New Bioanalytical Approaches, Magneto Immunoassays and SIRE Technology Based Biosensors

Research output: ThesisDoctoral Thesis (compilation)


This thesis presents two new technologies, SIRE technology based biosensors and magneto immunoassays, which can be used for bioanalytical applications. One of the main problems associated with biosensor technology is the instability of the recognition element since it is of biological origin and thus, has a limited lifetime. Conventionally, this problem has been solved by immobilizing the biological recognition element directly to the transducer surface, thereby, stabilizing the biomolecule and allowing for its reuse. Biosensors based on Injection of the Recognition Element (SIRE) have tried to solve the instability problem by using fresh enzyme with every measurement. The SIRE biosensor is based on a flow injection principle where a small amount of the native enzyme is injected into an internal buffer flow. The enzyme is held in direct spatial contact with the electrochemical transducer by entrapment using a semipermeable membrane. Differential measurements are performed with the SIRE biosensor allowing for control of matrix interferences. The development of the SIRE technology, as well as some clinical and industrial applications of the sensor are presented. In particular, the detection of metabolites (glucose, hydrogen peroxide, ascorbic acid and lactate) in crude samples (whole blood, cereal, baby food and tomato paste) is demonstrated. The limit of detection for the SIRE biosensor is in the micromolar range.

In the second half of the thesis, the development of a new immunoassay technology based on one of the fundamental forces in nature, magnetism is presented. The magneto immunoassay technology combines the highly selective traditional immunoassay method with a new labeling technology to provide a rapid single-step analysis. The use of superparamagnetic nanoparticles as labels to antigens in heterogeneous immunoassays is demonstrated. The feasibility of using magnetic labels in immunoassays was first investigated by employing a two-site or “sandwich” assay for the detection of Concanavalin A in-buffered samples. The subsequent development of a rapid (10 minute) one-step competitive magneto immunoassay for the detection of human albumin and C-reactive protein is presented, where the limit of detection was determined to be 6 mg/l and 9.8 mg/l, respectively. The competitive assay system was applied to clinical samples (urine) for the detection of human albumin.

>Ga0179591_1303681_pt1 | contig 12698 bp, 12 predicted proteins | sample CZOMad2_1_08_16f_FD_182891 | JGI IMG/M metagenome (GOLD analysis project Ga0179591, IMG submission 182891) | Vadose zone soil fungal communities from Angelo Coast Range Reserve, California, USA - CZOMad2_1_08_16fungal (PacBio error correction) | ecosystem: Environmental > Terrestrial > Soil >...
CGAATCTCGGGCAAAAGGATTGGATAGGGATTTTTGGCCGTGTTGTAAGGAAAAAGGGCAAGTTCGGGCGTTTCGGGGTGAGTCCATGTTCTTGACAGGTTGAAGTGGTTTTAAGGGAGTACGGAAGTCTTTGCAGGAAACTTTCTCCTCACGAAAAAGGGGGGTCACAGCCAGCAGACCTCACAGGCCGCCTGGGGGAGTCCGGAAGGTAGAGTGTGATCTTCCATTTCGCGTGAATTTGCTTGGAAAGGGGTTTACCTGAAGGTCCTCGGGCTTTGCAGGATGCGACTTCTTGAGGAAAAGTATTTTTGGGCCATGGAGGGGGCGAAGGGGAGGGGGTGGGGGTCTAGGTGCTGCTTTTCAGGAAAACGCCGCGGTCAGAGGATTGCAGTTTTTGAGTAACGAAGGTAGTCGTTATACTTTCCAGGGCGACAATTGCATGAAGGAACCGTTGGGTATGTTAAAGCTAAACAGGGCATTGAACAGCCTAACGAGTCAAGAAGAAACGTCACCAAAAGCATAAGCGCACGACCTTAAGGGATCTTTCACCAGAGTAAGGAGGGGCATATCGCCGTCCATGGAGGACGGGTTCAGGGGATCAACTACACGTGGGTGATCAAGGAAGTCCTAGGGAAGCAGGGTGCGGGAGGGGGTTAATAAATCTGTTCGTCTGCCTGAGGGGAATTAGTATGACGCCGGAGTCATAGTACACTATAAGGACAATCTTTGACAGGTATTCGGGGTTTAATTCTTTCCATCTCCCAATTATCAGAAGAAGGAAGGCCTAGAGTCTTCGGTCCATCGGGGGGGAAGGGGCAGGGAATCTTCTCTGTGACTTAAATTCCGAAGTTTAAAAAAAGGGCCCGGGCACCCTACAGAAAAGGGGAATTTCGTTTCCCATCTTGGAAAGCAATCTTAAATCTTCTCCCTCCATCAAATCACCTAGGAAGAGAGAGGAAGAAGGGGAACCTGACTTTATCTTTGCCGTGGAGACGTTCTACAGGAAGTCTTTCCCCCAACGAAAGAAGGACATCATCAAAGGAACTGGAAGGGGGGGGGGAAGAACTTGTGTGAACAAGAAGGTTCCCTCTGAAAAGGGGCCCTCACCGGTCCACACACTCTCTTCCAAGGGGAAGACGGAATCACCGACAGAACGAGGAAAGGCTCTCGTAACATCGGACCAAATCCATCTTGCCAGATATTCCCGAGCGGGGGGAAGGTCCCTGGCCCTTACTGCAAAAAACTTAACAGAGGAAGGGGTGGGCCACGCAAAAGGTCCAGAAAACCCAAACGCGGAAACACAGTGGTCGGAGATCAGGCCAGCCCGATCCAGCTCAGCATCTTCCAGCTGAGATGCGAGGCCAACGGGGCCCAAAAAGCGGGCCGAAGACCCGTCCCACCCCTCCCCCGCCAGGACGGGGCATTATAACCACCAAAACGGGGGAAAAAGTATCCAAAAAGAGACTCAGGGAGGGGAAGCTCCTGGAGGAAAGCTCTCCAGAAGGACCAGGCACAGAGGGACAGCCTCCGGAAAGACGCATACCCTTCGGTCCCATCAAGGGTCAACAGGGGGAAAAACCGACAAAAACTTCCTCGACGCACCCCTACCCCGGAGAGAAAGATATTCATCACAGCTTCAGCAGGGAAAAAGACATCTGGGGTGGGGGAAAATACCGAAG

• Kirstin Kriz
Research areas and keywords

Subject classification (UKÄ) – MANDATORY

  • Biochemistry and Molecular Biology


  • Biochemical technology, Biokemisk teknik, antigens, superparamagnetic nanoparticles, magnetic inductance transducer, competitive magneto immunoassay, enzymes, metabolites, differential measurements, SIRE, biosensor
Original languageEnglish
Awarding Institution
Supervisors/Assistant supervisor
  • [unknown], [unknown], Supervisor, External person
Award date2003 Jan 17
  • Department of Pure and Applied Biochemistry, Lund University
Print ISBNs91-628-5514-X
Publication statusPublished - 2002
Publication categoryResearch

Bibliographic note

Defence details Date: 2003-01-17 Time: 10:30 Place: Chemical Center Sölvegatan 39, Lund, hörsal C External reviewer(s) Name: Vadgama, Pankaj Title: Prof Affiliation: Queen Mary, University of London, England --- Article: I SIRE Technology. Part II. Glucose Tolerance Monitoring, After a Peroral Intake, Employing Small Volume Whole Blood Measurements with an Amperometric BiosensorKirstin Ann Johnson and Dario KrizInstrumentation Science & Technology, 26:1 (1998) 59-67 Article: II Real-time Detection of L-Ascorbic Acid and Hydrogen Peroxide in Crude Food Samples Employing a Reversed Sequential Differential Measuring Technique of the SIRE-technology Based BiosensorKirstin Kriz, Mikeal Anderlund and Dario KrizBiosensors & Bioelectronics 16 (2001)363-369 Article: III Amperometric Determination of L-Lactate Based on Entrapment of Lactate Oxidase on a Transducer Surface with a Semi-Permeable Membrane Using a SIRE Technology Based Biosensor. Application: Tomato Paste and Baby Food.Kirstin Kriz, Linda Kraft, Margareta Krook and Dario KrizJournal of Agricultural and Food Chemistry 50 (2002) 3419-3424 Article: IV Advancements Toward Magneto ImmunoassaysKirstin Kriz, Janin Gehrke and Dario KrizBiosensors & Bioelectronics 13 (1998) 817-823 Article: V Towards a Rapid One-step Magnetic Tracer Based Heterogeneous Competitive Immunoassay for the Detection of Human Albumin in UrineKirstin Kriz, Min Lu and Dario KrizManuscript (2002)